It boggles the mind how far people are prepared to test a failing system to destruction. Albert Einstein once said that the definition of insanity was doing the same thing over and over again and expecting different results. Again, I honestly don’t know what the education system would look like in my imagined future, but one thing is certain: the government would have no say in it. It’s not the government’s job to school our children. It’s not the government’s job to set exams. It’s not the government’s job to decide the entry requirements of our universities. Government was never a part of the equation until late in the 19th century, when it took over the role from the church and other charitable providers by bribing them with taxpayers’ money and then finally nationalising almost all schools.
Individuals would not be the only beneficiaries of the abolition of taxation, of course. Businesses would benefit hugely from the removal of VAT, corporation tax and National Insurance. There would probably be a flood of foreign businesses setting up shop in the UK to benefit from the generous new régime. Red tape and tariffs would also have to be cut to stimulate trade and employment. The minimum wage is an offence against freedom of contract so would have to go, as would any government licences to practise medicine, the law or any other profession. People should be free to choose the doctor or lawyer they prefer without having to pay for the hike in fees brought about by government-sanctioned monopolies. Our withdrawal from the EU would also mean an end to the Common Agricultural Policy and any other regulations brought in to interfere with free trade. We would finally be able to trade with whomever we liked and prove David Ricardo’s insight that removing all trade barriers – even unilaterally – would make the country richer, not poorer. There would be winners and losers, and in some cases the new rules would not benefit the country as a whole, but then that’s not the point. ‘Natural monopolies’ would not have their profits reined in by regulators, so prices might go up, but at least the companies would reap the rewards of their investment, and the monopolies could be contested by new entrants. There are always network effects and economies of scale in every business. The answer is not to create a special regulator for each industry but to grant companies a level playing field.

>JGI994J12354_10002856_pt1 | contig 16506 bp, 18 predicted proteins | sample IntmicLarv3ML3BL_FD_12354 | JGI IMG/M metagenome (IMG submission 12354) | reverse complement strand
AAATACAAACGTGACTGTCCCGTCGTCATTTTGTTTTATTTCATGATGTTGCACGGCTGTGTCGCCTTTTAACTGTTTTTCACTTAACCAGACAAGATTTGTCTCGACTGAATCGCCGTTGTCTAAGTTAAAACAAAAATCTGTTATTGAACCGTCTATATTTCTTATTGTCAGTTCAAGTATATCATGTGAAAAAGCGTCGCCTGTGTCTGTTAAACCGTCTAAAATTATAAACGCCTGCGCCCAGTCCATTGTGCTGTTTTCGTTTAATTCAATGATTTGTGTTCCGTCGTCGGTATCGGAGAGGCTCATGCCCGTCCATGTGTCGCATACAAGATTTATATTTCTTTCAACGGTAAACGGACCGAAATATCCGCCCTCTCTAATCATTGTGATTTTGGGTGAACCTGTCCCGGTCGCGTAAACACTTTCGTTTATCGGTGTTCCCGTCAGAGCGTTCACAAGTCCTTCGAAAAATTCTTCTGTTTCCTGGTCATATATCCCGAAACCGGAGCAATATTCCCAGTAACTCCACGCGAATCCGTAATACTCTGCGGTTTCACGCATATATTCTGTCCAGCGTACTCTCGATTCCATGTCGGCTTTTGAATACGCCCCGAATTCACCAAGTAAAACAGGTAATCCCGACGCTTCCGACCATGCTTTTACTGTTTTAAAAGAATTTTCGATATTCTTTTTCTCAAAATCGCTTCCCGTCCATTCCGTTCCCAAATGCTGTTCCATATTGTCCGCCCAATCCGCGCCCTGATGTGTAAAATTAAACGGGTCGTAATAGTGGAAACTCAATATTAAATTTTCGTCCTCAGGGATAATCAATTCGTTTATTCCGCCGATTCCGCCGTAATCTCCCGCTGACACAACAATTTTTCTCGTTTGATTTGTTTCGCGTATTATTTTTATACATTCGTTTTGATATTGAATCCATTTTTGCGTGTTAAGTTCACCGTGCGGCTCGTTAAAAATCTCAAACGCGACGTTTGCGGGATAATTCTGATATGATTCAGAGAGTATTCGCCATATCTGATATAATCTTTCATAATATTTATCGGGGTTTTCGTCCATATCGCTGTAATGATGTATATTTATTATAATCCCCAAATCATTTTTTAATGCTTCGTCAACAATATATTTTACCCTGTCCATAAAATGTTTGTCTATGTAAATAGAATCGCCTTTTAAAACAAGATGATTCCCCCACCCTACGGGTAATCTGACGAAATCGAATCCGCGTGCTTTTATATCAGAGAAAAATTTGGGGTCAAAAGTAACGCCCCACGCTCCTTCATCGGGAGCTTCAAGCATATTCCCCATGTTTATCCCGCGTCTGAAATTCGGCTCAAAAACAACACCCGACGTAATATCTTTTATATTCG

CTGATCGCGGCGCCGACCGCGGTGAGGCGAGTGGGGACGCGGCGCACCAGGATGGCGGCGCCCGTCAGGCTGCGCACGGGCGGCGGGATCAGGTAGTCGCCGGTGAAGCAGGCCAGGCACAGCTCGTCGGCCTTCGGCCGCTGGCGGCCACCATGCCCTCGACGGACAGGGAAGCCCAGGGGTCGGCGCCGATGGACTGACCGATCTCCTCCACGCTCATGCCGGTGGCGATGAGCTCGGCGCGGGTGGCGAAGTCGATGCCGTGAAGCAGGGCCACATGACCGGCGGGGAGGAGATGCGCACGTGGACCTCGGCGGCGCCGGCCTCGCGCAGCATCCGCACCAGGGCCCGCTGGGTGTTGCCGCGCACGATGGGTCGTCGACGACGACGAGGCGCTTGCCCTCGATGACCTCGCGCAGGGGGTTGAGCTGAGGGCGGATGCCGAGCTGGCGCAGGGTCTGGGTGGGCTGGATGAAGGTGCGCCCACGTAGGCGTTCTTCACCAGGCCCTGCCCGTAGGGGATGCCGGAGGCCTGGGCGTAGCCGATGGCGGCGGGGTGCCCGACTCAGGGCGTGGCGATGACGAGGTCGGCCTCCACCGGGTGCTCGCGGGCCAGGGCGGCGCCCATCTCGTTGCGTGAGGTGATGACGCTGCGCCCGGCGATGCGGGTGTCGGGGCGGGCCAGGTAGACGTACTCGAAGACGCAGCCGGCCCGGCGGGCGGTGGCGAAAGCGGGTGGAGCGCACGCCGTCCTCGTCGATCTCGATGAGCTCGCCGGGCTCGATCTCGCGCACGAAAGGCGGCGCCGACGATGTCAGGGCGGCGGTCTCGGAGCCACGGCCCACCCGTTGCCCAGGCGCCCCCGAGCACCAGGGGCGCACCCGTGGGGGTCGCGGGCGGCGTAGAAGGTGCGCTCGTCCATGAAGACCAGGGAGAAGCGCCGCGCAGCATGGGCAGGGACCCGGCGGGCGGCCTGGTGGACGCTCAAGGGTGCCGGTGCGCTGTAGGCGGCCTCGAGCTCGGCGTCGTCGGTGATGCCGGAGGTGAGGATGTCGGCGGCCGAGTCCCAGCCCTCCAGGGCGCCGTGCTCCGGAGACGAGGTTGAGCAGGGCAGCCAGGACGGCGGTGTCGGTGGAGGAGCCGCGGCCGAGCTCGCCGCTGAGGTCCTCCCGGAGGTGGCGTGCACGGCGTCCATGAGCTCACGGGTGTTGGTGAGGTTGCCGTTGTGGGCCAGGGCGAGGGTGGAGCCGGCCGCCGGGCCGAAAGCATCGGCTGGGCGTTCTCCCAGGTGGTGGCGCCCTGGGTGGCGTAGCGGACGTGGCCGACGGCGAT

I have a dream, and the consistent feature of this dream is the removal of government interference from my own life and the lives of millions around me, whether family, friends or strangers. In this dream, I would try to put in place a system that was fair to each individual. I wouldn’t try to maximise the wellbeing of the whole country, but I’m quite sure Adam Smith’s ‘invisible hand’ would make sure that the country was still better off than it is now, whether economically or from any other point of view. I know my view of ‘fairness’ is not everyone’s – in fact, I know it’s just a product of my genes – but even a prisoner of his genes can write a manifesto.